In a past post, I talked fairly bluntly about how if you don’t have any education, training, or experience in a technical area, you don’t really have a right to an opinion in that technical area.
Unsurprisingly in this time of “everyone is equal and their thoughts are all equally valid, even if they are clueless,” lots of people grew angry about the idea. It probably would have gone better had if I said it differently, but what I was REALLY thinking was “…your opinion is worthless.”
And I wasn’t wrong.
So how do you get to a point where your opinion is valid in a technical area such as self-defense? Answer: Education, training, or experience. (And preferably, all three.)
Let’s start with education (this will be the first in a set of three posts). Continue reading
For me, the answer is “pretty frequently,” especially if you consider dryfire to be effective practice. I dryfire my competition gun frequently, and a percentage of that time I also get in some reps with my carry pistol. When doing live fire practice for competition shooting, I do the same–I generally start each practice session with a drill using my carry gun from concealment, cold, then put it away and practice with the competition gun. When I’m done, I then end the session with some reps with my carry gun. That’s in addition to various dry/live fire sessions with only the carry gun. Continue reading
As is normal, at the beginning of each new year I make myself some goals–some shooting skills/practice goals, some informational/conceptual goals, and some self-defense training/practice goals. As part of that, I also print out a copy of my dryfire practice report, to get myself ready to track everything.
For 2018–I failed badly on most of my goals. Continue reading
At the start of 2016, I posted an article about one of the things I was going to try to do to get better at shooting throughout the year, which was attempt to dryfire every day. While I didn’t manage to meet my goal of dryfiring every day, I did certainly dryfire much more often than I had in the past, and it made a difference to my shooting. (I made excuses for myself on some days later in the year, rationalizing not putting in the work. The excuses weren’t valid, and it isn’t like the extra 3 minutes I got instead of practicing ended up being useful to me. One of my goals this year is to not make excuses for not doing the work.)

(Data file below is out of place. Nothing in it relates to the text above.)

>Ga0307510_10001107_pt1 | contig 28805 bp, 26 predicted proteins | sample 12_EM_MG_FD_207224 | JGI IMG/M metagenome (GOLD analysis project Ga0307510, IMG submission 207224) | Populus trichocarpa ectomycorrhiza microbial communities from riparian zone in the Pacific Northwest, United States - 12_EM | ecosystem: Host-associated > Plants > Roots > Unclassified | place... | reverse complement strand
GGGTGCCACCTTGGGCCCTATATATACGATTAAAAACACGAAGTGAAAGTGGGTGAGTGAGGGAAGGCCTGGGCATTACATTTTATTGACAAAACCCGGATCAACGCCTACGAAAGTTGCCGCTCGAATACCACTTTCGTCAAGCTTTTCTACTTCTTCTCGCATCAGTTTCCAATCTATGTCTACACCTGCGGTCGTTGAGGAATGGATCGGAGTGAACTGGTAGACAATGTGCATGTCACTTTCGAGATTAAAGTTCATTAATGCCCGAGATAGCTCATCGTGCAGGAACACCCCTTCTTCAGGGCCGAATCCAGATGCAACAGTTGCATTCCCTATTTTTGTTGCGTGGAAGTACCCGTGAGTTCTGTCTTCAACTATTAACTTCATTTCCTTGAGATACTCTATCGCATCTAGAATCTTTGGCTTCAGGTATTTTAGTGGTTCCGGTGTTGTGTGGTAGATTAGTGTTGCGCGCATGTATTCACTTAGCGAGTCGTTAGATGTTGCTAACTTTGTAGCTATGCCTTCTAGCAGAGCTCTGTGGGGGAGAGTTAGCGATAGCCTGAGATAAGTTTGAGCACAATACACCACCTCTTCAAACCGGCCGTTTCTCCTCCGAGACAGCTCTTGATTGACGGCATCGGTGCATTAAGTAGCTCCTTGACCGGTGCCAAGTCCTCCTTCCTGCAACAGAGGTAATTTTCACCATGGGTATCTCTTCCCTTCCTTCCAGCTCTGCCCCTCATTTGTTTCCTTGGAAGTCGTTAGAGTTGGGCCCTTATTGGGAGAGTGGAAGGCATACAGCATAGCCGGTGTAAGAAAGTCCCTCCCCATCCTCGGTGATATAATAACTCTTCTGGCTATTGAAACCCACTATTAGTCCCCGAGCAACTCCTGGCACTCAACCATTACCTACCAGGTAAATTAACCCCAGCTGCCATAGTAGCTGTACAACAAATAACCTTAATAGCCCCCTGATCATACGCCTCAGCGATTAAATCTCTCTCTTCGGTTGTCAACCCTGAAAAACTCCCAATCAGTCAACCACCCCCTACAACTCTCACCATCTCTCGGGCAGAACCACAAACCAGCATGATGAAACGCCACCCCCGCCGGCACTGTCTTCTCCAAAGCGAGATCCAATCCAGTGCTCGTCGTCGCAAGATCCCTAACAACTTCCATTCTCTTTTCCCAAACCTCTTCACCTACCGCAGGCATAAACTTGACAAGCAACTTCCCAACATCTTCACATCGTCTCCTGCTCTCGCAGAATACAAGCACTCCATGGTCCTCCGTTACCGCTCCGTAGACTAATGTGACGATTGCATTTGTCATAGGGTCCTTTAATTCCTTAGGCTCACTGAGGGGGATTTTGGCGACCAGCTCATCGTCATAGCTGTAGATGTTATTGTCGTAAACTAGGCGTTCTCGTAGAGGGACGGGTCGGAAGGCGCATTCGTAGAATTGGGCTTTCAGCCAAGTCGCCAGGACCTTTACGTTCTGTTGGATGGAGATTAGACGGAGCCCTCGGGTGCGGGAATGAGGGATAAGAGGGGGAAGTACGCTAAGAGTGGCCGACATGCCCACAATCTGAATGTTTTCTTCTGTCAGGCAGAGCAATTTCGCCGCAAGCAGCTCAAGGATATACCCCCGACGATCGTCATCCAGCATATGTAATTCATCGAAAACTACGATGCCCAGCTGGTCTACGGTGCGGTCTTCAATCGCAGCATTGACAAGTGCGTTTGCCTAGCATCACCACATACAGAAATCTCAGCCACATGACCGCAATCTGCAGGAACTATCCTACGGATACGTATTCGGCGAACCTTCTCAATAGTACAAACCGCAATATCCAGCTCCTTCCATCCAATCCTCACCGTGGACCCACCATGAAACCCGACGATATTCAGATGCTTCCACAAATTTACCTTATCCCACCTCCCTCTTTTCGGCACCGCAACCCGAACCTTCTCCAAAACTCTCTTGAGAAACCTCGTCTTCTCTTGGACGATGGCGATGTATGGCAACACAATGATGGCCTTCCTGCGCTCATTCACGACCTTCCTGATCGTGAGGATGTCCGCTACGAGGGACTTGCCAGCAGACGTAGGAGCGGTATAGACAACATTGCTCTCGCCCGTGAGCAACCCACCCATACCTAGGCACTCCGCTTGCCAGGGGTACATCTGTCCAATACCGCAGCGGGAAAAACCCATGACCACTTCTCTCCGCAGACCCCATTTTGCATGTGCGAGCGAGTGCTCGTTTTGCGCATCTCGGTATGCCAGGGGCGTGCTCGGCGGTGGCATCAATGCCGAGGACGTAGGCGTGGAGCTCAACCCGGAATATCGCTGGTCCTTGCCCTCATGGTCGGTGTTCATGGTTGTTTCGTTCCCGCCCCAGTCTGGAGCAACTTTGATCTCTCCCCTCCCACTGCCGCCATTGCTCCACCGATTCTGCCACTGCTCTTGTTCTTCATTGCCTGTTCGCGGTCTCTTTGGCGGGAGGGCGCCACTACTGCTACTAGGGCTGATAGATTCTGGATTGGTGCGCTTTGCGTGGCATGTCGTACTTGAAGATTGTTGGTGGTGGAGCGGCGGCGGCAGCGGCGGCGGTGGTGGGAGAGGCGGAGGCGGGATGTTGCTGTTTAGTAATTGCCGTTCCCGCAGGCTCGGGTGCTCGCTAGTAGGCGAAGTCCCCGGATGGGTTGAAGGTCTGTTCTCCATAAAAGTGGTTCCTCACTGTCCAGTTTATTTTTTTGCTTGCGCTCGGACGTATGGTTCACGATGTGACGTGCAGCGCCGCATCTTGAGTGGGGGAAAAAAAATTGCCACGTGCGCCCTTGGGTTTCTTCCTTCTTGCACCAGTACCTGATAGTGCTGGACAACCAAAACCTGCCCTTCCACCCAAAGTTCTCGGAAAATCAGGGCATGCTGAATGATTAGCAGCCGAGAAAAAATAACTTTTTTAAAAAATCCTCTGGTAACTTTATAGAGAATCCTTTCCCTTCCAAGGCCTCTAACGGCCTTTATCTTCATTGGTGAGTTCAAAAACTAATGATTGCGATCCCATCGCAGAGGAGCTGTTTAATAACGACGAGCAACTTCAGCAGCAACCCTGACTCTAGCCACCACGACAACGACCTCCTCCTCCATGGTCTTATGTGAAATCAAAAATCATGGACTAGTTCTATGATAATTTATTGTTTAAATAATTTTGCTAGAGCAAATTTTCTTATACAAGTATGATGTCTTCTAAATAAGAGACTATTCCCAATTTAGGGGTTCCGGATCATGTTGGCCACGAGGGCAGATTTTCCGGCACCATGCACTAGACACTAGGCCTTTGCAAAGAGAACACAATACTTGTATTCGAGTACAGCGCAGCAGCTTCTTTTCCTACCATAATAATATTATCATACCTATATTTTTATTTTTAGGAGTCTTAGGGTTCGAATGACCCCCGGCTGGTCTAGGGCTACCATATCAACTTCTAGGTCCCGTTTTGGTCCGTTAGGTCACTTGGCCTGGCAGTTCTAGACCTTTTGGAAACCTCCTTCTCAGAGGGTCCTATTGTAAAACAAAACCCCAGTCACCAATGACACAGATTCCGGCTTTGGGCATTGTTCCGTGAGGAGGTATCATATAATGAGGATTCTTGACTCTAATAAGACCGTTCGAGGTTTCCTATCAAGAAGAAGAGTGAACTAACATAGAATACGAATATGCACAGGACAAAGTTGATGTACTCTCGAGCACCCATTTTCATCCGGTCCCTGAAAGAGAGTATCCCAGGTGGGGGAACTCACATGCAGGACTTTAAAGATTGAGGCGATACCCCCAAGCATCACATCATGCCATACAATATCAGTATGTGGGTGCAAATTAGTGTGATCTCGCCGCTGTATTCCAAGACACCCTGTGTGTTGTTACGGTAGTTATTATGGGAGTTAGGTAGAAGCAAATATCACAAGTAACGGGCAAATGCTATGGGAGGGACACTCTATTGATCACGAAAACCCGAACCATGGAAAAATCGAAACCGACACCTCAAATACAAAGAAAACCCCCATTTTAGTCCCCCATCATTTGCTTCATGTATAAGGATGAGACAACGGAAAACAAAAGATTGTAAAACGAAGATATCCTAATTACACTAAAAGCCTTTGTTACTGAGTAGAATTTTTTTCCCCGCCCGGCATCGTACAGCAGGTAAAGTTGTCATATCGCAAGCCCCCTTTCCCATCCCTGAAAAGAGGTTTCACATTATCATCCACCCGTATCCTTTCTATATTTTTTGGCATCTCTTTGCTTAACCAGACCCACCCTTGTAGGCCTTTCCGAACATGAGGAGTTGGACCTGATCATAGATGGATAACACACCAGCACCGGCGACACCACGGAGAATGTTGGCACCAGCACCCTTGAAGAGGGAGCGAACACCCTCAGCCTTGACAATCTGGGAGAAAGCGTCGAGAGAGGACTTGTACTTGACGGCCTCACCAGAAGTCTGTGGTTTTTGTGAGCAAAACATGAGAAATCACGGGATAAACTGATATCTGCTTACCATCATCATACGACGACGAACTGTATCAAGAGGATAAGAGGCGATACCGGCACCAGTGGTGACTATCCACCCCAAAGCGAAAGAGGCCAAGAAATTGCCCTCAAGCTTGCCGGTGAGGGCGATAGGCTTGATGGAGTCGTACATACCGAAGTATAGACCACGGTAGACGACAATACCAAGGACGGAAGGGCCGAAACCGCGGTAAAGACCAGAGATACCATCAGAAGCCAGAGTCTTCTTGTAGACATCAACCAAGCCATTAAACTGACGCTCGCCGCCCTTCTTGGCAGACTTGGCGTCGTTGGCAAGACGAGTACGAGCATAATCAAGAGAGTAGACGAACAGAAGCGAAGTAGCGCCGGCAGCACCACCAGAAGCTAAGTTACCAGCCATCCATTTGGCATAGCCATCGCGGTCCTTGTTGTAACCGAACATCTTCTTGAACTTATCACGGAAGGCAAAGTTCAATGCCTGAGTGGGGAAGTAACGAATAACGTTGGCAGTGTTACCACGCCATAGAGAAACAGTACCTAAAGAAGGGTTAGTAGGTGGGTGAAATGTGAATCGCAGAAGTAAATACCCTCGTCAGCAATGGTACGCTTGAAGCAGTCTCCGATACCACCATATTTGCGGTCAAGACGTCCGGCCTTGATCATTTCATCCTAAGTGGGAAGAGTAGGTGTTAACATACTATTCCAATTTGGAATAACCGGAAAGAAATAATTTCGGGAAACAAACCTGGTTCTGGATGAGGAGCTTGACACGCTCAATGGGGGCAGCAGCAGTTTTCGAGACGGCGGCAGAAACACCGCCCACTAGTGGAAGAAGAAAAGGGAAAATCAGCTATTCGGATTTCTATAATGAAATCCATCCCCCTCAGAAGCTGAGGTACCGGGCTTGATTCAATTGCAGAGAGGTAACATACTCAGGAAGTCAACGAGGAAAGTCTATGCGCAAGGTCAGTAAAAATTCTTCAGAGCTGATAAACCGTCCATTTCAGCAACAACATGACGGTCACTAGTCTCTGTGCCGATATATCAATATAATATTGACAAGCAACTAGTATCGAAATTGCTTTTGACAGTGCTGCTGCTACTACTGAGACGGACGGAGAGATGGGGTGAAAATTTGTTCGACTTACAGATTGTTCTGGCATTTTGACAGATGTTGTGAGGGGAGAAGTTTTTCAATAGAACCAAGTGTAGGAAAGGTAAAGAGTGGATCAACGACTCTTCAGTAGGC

At the start of 2016, I posted an article about practicing every day including a Dryfire Report you could print out, plus a link to a video about Drill Zero. Drill Zero is a short dryfire exercise that is easy to do every day that takes little equipment, little room, and gives you practice at several fundamentals that are central to shooting well.
The problem with any one particular drill, of course, is the fact that it simply can’t help you practice THAT many skills all at once. While Drill Zero can help you with some of the skills that are incredibly important, it is still a good idea to get some additional practice in—but sometimes you still just don’t have much time. Continue reading
Caleb over at Gun Nuts Media has an excellent post up about 5 Gun Nuts New Year’s Resolutions. It is good stuff, so you should go there and read it.
One of the resolutions he suggests for us gun nuts is “practice at least once a week.” He makes the cogent point that while many competition shooters will laugh at this because they practice a lot more than merely once a week, most people don’t. I’m actually surprised when I hear an average gun owner say that they practice more than once a month—actually practice, not merely go plinking for fun. Most people simply don’t practice at all, though they might call going to the range a couple times a year to plink at tin cans and clays on the berm “practicing.” (Fun, yes; practice, no.)
Here’s something that can help you actually practice: Drill Zero Continue reading